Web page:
Tag Archives: salary

negotiating salaryThis is the second of two posts by Ryan Bonaparte on negotiating salary. 

As we discussed in the first article, negotiating your starting salary (and all subsequent salaries) can be a huge factor in building long-term wealth. Even starting just a few thousand dollars more in the beginning of your career can net you an extra tens or hundreds of thousands of dollars.

But how do you successfully negotiate a salary, when after a long hunt you finally have a potential job that is hopefully better off than where you are now?

It’s actually a very simple process, made even easier with today’s tools and technologies. Below are some do’s and don’ts.

Know Market Rate for the Position

It can be tempting to go into an interview process dreaming of make tons of money. But if the role is a junior one, you should expect to be compensated accordingly.

Websites like Glassdoor or PayScale can get you a sense of what a position at a specific company in your area might be pay existing employees. Use these as guidelines for what to negotiate toward. ...continue reading

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negotiate your salaryThis is the first of two posts by Ryan Bonaparte on how to negotiate your salary. 

Most pieces of advice about starting a career generally focus on the basics of putting together an awesome resume, utilizing your powerful network to get your foot in the door, and landing that critical interview to secure your dream position.

These steps are extremely important, both at the beginning and at any transition point during your career. Without them, you’re basically just throwing your resume into a void, never to get a call back.

What is often left out, however, is the incredible financial benefit of negotiating your first and subsequent salaries.

While it may not feel like it, especially when you receive your first job offer with seemingly little to offer to a prospective employer in return, you are in a position of power in the negotiation process to negotiate your salary. The employer has decided that above all other candidates, you are the best fit. Don’t forget that fact. ...continue reading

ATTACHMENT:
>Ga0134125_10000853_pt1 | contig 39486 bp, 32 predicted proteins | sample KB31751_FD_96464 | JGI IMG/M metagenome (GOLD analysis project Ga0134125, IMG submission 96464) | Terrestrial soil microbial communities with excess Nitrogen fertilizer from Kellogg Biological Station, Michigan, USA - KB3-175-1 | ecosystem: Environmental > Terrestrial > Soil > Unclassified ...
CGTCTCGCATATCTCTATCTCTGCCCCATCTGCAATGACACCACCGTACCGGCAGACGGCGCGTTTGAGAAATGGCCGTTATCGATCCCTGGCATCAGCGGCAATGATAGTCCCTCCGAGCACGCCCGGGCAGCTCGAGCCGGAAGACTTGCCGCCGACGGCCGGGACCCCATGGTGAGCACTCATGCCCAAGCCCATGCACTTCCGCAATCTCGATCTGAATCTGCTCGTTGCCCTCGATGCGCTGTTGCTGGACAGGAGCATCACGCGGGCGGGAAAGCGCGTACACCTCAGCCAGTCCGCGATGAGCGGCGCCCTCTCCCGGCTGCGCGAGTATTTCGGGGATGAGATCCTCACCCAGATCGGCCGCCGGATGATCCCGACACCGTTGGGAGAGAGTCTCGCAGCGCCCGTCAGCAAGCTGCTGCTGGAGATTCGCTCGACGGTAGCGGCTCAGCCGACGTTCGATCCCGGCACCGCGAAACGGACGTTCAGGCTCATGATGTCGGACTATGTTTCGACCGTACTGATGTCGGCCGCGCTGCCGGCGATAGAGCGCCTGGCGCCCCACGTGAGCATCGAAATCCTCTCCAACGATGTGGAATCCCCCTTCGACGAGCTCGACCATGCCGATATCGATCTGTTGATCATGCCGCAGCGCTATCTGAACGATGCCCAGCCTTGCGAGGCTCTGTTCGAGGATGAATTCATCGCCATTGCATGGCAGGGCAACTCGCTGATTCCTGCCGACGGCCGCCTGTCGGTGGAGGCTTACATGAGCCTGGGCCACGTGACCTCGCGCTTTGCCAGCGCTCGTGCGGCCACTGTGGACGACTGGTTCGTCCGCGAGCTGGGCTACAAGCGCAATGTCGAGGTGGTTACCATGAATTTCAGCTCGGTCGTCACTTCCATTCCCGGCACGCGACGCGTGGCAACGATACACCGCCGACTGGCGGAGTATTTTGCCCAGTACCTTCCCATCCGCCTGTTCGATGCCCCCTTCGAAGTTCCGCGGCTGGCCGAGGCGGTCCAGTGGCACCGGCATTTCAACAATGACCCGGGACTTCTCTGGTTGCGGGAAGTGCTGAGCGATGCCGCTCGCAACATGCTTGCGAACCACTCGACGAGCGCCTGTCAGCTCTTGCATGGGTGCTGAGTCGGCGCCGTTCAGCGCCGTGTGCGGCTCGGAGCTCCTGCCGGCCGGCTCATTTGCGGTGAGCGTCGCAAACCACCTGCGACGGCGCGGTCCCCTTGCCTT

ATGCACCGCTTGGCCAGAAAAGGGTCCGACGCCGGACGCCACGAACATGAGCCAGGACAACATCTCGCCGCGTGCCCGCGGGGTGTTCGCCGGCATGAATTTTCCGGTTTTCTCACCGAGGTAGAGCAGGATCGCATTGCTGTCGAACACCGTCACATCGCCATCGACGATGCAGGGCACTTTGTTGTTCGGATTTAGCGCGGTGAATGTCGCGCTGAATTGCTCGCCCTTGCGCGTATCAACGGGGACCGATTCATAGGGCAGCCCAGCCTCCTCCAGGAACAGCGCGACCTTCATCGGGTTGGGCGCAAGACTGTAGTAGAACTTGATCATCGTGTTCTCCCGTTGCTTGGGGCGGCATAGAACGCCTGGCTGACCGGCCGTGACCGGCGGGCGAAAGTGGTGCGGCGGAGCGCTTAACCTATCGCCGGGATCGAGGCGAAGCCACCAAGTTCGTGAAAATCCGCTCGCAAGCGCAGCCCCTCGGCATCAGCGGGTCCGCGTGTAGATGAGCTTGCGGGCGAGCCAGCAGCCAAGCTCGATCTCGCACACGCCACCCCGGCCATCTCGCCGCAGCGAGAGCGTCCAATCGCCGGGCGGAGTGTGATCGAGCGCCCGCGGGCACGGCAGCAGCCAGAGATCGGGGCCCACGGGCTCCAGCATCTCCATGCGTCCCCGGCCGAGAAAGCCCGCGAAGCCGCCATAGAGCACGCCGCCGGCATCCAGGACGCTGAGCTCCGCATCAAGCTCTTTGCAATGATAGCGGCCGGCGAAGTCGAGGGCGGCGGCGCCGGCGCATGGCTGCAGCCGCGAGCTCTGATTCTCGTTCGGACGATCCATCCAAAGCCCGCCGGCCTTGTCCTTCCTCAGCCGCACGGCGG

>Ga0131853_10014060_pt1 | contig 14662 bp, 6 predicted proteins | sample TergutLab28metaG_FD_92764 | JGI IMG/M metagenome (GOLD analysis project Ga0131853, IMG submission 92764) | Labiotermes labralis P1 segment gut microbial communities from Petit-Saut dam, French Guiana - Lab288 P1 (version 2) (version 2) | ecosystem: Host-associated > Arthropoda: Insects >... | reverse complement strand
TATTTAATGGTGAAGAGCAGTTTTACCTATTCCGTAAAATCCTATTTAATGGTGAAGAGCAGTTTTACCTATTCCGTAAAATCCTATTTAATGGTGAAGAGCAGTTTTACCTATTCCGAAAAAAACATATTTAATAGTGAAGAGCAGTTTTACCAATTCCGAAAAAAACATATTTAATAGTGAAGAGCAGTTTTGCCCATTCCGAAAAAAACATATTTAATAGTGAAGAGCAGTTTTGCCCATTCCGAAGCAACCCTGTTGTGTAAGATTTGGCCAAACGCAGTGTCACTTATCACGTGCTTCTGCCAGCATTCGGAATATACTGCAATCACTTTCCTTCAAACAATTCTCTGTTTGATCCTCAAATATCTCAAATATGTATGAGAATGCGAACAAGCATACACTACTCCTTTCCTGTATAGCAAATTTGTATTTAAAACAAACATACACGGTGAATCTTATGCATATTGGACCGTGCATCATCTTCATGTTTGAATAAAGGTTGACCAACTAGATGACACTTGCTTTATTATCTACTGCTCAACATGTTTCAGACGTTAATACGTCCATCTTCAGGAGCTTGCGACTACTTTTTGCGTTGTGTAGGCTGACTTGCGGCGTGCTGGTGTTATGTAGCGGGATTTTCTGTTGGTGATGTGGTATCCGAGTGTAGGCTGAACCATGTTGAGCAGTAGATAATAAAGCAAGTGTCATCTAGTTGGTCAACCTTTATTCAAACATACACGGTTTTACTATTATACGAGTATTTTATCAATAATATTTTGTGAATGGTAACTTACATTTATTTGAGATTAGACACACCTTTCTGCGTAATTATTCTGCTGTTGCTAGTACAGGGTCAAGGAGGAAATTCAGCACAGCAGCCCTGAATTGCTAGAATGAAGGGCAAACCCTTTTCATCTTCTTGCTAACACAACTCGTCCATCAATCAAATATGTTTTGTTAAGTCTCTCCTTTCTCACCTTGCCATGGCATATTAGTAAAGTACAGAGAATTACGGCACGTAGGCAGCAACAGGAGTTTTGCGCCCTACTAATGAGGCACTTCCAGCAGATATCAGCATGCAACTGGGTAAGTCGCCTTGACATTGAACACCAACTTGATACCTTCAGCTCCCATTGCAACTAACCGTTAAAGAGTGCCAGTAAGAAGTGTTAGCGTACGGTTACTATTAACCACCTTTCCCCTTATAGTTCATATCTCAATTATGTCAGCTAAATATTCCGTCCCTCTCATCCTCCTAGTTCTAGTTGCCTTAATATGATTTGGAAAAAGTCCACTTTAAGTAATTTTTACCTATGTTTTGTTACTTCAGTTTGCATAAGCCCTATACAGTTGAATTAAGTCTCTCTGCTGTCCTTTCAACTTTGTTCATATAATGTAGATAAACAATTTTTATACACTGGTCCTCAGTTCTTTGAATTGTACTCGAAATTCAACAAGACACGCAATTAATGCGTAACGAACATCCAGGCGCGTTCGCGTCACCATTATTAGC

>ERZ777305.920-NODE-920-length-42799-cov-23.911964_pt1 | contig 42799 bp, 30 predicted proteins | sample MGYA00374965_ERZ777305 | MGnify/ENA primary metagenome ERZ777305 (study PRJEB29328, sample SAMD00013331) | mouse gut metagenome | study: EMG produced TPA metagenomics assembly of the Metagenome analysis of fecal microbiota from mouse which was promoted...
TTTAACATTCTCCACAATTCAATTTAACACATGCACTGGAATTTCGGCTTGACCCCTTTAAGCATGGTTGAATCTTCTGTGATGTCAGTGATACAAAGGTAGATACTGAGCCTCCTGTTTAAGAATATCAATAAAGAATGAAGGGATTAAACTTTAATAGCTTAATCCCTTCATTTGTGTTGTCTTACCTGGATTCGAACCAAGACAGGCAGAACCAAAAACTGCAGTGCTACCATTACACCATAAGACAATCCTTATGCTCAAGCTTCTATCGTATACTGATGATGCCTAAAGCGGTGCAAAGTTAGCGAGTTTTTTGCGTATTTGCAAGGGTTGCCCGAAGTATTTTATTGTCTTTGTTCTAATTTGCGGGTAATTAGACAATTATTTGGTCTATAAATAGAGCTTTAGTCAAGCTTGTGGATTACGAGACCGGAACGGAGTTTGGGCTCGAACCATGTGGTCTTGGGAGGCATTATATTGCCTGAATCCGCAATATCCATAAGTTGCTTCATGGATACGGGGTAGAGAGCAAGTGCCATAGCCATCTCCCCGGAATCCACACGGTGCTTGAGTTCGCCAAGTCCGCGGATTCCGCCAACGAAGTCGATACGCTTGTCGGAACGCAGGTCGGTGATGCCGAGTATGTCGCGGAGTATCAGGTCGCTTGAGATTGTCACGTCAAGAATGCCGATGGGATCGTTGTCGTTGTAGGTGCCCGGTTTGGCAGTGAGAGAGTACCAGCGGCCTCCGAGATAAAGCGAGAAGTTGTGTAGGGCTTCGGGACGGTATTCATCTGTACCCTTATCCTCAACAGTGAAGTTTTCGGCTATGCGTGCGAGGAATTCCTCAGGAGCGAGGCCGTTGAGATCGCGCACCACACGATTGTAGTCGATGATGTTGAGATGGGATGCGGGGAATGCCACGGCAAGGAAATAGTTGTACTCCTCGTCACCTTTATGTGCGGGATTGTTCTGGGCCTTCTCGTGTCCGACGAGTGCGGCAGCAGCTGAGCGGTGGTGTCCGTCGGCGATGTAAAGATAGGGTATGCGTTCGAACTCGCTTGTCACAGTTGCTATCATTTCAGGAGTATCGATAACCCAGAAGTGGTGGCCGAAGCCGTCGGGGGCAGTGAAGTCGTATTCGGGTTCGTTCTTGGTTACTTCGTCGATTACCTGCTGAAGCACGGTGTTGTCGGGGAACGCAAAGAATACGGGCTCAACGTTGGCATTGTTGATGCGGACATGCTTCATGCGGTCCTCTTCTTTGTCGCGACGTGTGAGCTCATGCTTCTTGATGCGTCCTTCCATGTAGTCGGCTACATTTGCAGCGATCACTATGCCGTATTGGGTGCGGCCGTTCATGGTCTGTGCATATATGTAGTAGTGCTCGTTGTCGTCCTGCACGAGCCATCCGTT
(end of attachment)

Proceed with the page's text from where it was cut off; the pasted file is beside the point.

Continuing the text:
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worst financial mistakesAnyone can make a mistake. They're part of everyday life. Financial mistakes, however, can lead to problems for years to come if not corrected soon.

After talking to financial experts and others who have either experienced or seen other people make the worst financial mistakes of their lives, we compiled the following list of 25 of them. Many are common after graduating from college and starting a financial life on your own, but they can still happen to anyone at any age.

We should also note that these worst financial mistakes aren't listed in any order. We'll leave measuring their importance to you:

25 Worst Financial Mistakes

1. Not going to college

The average starting salary for a high school graduate is about $28,000. That figure almost doubles to $48,127 for college graduates in the class of 2014 with bachelor's degrees, according to a salary survey by National Association of Colleges and Employers. Starting your working life by being that far behind in pay is one of the worst financial mistakes you can make.

2. Not paying off student loans fast

The average student loan debt for a college graduate is $28,400, according to the Institute for College Access and Success.

For a college grad who is earning some real money after four or more years of living like a student, it can be tempting to spend much of their new income before paying off debt. That's one of the worst financial mistakes a graduate can make, says Alfred Poor, a college speaker and author of books about problems young people are having in the workplace.

"If college graduates tighten their belts and lower their expectations, and live like they only have the high school diploma, they will rapidly pay off their average $27,000 in student loans," Poor says. "If they spend their whole salary on a more comfortable lifestyle, they could be struggling to pay off that debt for decades, and end up paying much more in interest."

3. Paying off student loans too quickly

Paying off student loans quickly can also have a downside, says Steven Fox, a financial planner in San Diego with NextGenFinancialPlanning.com. If they use all of their extra income paying off student loans, they could be in financial trouble if they don't put some in an emergency fund and lose their job or get in a car accident and have unexpected medical expenses, Fox says.

"They should really think about whether they should pay off their student loans as fast as they possibly can once they get their first job if it means that they're doing so at the expense of not saving or investing anything," he says. "Ending up with zero debt is good, but ending up with zero savings is very bad."

An emergency could lead to borrowing money at a higher rate than what they were paying on student loans, says Fox, who reminds graduates that student loan interest is tax deductible for up to $2,500 for individuals making $80,000 or less without having to itemize.

4. Using max credit card limit

"Just because a bank offers you a credit card that allows you to spend money doesn't mean you should," Fox says.

This goes for all debt, he says. Being approved for a $20,000 auto loan doesn't mean your budget for a car is $20,000. ...continue reading